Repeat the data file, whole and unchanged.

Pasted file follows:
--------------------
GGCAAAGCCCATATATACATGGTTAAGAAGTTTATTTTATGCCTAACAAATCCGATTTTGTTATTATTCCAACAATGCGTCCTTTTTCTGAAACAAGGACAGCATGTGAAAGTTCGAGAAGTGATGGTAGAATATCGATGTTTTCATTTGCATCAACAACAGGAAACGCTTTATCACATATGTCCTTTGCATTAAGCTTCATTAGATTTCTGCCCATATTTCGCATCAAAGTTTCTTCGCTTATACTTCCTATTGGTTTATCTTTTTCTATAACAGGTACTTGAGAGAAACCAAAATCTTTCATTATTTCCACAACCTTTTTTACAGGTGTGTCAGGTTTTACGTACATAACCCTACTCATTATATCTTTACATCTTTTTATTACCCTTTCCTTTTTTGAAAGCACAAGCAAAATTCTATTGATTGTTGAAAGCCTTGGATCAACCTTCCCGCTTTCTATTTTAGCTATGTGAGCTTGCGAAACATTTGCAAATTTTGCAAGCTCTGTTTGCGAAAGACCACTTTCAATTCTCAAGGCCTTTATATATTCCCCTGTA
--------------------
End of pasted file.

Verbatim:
GGCAAAGCCCATATATACATGGTTAAGAAGTTTATTTTATGCCTAACAAATCCGATTTTGTTATTATTCCAACAATGCGTCCTTTTTCTGAAACAAGGACAGCATGTGAAAGTTCGAGAAGTGATGGTAGAATATCGATGTTTTCATTTGCATCAACAACAGGAAACGCTTTATCACATATGTCCTTTGCATTAAGCTTCATTAGATTTCTGCCCATATTTCGCATCAAAGTTTCTTCGCTTATACTTCCTATTGGTTTATCTTTTTCTATAACAGGTACTTGAGAGAAACCAAAATCTTTCATTATTTCCACAACCTTTTTTACAGGTGTGTCAGGTTTTACGTACATAACCCTACTCATTATATCTTTACATCTTTTTATTACCCTTTCCTTTTTTGAAAGCACAAGCAAAATTCTATTGATTGTTGAAAGCCTTGGATCAACCTTCCCGCTTTCTATTTTAGCTATGTGAGCTTGCGAAACATTTGCAAATTTTGCAAGCTCTGTTTGCGAAAGACCACTTTCAATTCTCAAGGCCTTTATATATTCCCCTGTA